For the last year or so, I have been interested in the causes and effects of the First World War. Really, it seems to encapsulate so much of what went before and to set the stage for everything that came after.
The whole war seemed to be fought on poorly understood, or at least poorly tested, ideals. The Victorian English came to the battlefield with a great “sense of duty.” This duty had become the replacement for the faith they had lost (or cast off, depending on your point of view) during the 1800s.
The Germans, and I admit I am hazier on this point, seemed to fight the war based on their ideals of how the world should become. They felt themselves to be far advanced in the area of ideals and philosophies; they wanted to be the leaders of the new modern age.
So, my reading and studying of the previous eras seem to lead inevitably to the enactment of WWI.
But then the Second World War seems to arise inevitably out of the aftermath of the first war.
The modern age, the age of the flapper and Jazz, the age of disaffection and disillusionment rose out of the failure that WWI turned into. What was the point of the war? What was the point of all those who were killed?
And what was the point of all those that survived?
The loss of faith, then the loss of the sense of duty, which replaced the lost faith, left a tremendous void. What was left? Eat, drink, and be merry. Right?
Maybe. That was part of what World War I taught us, the taste left in people’s mouths.
As for WWII, for me, it has always been about the Holocaust. The terrifying nearness of the “almost’; the genocide attempt on the Jewish people is soul-chilling.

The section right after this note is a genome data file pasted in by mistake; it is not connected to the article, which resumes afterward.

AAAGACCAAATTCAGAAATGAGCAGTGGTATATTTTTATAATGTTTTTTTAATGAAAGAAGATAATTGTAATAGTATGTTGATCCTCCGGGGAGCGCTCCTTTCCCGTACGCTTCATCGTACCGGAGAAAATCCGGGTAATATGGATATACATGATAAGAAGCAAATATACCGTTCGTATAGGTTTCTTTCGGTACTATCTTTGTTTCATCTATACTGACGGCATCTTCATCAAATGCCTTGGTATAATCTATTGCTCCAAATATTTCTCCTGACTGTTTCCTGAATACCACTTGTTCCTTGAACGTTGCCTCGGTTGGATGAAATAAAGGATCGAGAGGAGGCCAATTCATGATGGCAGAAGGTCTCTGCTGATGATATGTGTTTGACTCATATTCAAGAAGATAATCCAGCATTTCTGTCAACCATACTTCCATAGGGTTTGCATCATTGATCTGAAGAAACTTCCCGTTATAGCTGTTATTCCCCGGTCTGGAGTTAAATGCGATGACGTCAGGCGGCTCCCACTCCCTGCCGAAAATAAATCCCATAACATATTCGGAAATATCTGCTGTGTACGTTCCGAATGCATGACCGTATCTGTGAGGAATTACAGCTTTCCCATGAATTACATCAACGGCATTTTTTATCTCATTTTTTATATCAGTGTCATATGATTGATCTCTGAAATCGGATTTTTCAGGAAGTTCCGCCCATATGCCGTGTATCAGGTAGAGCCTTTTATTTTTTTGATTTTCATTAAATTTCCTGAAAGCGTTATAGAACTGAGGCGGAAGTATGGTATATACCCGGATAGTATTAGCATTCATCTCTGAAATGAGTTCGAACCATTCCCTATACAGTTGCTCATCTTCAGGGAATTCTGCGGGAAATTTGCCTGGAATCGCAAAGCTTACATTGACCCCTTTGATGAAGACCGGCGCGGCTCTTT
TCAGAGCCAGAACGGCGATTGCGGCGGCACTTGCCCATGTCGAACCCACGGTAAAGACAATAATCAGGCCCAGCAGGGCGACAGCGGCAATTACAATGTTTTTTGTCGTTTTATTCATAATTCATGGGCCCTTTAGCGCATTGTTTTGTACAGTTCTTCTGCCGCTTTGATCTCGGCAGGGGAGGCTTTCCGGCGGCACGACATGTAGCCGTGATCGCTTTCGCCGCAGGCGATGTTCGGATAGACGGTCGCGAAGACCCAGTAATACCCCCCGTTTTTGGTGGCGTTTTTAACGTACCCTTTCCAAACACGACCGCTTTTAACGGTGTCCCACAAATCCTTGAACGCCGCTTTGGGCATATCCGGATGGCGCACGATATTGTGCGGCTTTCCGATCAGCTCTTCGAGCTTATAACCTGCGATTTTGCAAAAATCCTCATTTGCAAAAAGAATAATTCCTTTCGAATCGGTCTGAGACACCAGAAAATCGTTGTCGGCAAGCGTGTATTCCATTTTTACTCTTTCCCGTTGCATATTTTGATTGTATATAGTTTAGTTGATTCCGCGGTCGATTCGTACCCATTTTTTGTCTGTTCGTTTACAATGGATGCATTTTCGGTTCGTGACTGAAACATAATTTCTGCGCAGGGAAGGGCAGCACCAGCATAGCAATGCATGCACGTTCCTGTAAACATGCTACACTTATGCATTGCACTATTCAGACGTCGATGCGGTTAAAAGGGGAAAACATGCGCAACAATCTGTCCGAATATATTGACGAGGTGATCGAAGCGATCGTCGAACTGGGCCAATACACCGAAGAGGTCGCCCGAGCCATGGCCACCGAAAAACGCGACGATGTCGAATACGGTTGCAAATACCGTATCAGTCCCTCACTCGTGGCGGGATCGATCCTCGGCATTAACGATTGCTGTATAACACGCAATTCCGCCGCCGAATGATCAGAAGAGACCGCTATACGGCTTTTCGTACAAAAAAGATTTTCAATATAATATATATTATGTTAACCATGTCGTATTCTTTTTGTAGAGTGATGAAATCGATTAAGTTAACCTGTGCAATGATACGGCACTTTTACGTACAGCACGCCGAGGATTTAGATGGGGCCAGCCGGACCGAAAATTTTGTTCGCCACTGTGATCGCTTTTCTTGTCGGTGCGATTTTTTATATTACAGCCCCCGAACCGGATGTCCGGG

How could so many people have been involved in such wholesale murder? And not even the murders, but also the horrifying conditions of the concentration camps? How do people allow such suffering of fellow humans beings to occur without being aroused to compassion? How could this be?
So my concept of WWII has centered around the idea of “Never Again!” The message of that war was about resisting the kind of acquiescent evil illustrated by the Nazi atrocities.
But I was listening to a novel on tape, Mr. Sammler’s Planet by Saul Bellows. Sammler, the main character, has an opportunity to speak with a Punjabi Indian professor about his experiences as a Polish Jew during the war.
It occurred to me that other cultures might have a completely different image of the war. I know for certain that Chinese survivors of WWII have resentments towards the Japanese. I wondered what Indians would have thought about the war. What would be the general conception of WWII and its results in other countries than the US?
I suppose the idea is not terribly original, but it was original to me. I imagine that the interpretation of the results of WWII and how it affected each individual’s homeland would be very important for understanding the world climate of the 20th century.
I wish I could take a peek into the history books of different nations to know how other peoples saw the events.